by The Spin
No one in 2014 is going to change their opinion on Billy Joel, whatever it may be. You are either into his top-tier pop songwriting that, were we to extend the boundaries of the Great American Songbook to the latter half of the 20th century, would surely qualify, his affable stage persona cultivated over a half-century of performing, and the nostalgic feeling his songs conjure thanks to their wafting in the background of your life from, oh, the 1970s onward. Or you’re not, for some weird reason. Spoiler Alert: The Spin is in the former camp.
Friday night was a warm, beautiful night downtown; the winter of our discontent made glorious summer by this sun of New York. (Sorry.) The predominantly middle-aged crowd of Match.com hookups and husband-and-wife date-nighters was in a phenomenal mood, and even our heart was warmed by the smattering of families throughout Bridgestone Arena. Seated in front of us, a mother and father brought their son and daughter (aged approximately 10 to 13) and appeared to genuinely enjoy each other’s company all night long. Two beers almost made us bold enough to compliment them on their family togetherness, but we erred on the side of Not Being Weird.
Piano-playing Jon McLaughlin was the opening act, a concert formality that we hadn’t expected or read about. A handsome singer-songwriter in the Mix 92.9 vein, his classical music-esque digressions on the piano seemed to go over much better than his songs, which were far too beige for any melodies to get wedged into The Spin's brain. “How fun,” we imagined to ourselves, “would it be for an opening act to do only classical music?” Very fun, was the consensus in our head. Someone should try it.
And as for Joel? Production was minimal, though at times pretty annoying. People seated near the floor had lights blasted in their faces intermittently throughout the show, like they were being interrogated by the NYPD’s singing-est detective. The Spin, with our photo-sensitivity and delicate constitution, had to shield our eyes several times during the evening. The separated Tetris blocks of video screens (reminiscent of the Black Flag logo) above the stage created an odd effect wherein Joel seemed to be three times as wide as he actually is; dude straight-up looked like he had a turtle shell under his jacket every time he appeared. There were cameras on the piano keyboard that were a nice touch. Oh, and the piano slowly rotated. It doesn’t sound like (and isn’t) much, but it was still about 10 times the production of Elton John.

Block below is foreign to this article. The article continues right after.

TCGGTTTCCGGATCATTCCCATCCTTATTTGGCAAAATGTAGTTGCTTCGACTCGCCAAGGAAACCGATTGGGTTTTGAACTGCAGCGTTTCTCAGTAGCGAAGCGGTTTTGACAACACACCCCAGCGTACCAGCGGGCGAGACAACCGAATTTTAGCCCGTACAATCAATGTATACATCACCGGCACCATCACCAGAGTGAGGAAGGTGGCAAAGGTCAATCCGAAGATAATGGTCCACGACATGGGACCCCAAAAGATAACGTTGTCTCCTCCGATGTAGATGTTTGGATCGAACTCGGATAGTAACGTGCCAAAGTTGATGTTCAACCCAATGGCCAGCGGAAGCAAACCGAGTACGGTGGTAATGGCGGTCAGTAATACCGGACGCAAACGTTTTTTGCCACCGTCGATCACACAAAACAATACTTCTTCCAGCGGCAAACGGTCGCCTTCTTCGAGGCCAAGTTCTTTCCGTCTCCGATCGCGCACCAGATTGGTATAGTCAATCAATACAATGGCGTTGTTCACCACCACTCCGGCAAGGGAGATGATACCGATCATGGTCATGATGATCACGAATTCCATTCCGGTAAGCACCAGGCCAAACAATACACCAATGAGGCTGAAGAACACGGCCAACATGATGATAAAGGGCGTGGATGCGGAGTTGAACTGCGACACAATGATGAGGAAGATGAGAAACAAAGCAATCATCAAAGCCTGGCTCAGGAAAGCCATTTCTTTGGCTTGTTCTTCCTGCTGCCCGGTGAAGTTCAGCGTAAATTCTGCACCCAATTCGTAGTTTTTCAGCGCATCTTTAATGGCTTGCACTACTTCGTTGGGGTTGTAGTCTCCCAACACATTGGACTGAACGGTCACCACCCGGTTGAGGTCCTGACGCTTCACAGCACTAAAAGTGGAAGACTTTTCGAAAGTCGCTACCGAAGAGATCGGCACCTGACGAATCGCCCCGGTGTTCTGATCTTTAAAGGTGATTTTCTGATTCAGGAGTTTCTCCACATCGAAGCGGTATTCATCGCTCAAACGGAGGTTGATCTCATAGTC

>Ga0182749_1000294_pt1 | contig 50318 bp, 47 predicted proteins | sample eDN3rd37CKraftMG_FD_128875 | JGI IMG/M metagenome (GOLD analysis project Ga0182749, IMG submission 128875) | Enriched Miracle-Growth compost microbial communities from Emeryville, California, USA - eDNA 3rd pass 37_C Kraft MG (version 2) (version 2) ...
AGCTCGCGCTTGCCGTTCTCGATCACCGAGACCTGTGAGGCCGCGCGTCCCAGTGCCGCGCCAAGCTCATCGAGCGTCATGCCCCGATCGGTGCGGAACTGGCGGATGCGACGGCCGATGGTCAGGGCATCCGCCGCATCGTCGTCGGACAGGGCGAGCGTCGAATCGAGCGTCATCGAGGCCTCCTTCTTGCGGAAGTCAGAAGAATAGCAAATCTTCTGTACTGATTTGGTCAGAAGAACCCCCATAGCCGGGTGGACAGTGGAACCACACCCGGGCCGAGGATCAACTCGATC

But guys! The songs. Very little to be objective about there. Our notes are basically little more than a set list, because it’s hit after hit, classic after classic. Joel opened with “Miami 2017 (Seen the Lights Go Out on Broadway),” and followed that up with “Pressure,” which is when The Spin smelled the weed. As good a Billy Joel song as any to smoke up to in an arena, we suppose. (Sidebar: Who wants to risk a drug arrest for a Billy Joel concert? Like we said, the production is minimal.) “The Entertainer,” “New York State of Mind,” which is a song that makes us feel homesick for a city we’ve visited all of twice, The Stranger one-two of “Movin’ Out (Anthony’s Song)” and “She’s Always a Woman,” covers of “A Hard Day’s Night” and a tiny bit of “Your Song,” “River of Dreams,” “Scenes From an Italian Restaurant” (a song that features one of our favorite misheard lyrics, the character “Brenda Rinetti”) and “Piano Man,” which, yes, we got choked up over.
The encore, of course, was all hits. “We Didn’t Start the Fire” was the first time Joel stepped away from the piano that evening, and the video screen became hilariously literal, projecting images of the lyrics. Yep, that kid is disfigured from thalidomide, all right. “Uptown Girl.” “It’s Still Rock and Roll to Me.” “Big Shot.” “You May Be Right.” And the final song, “Only the Good Die Young,” a song that terrified Baby Spin because we took the title of the song very, very seriously. There was slight heartbreak at the lack of “Vienna” (favorite), “The Longest Time” and, of course, “Why Should I Worry?” from the 1988 Disney non-classic Oliver and Company. A fine evening otherwise, folks. Very fine indeed.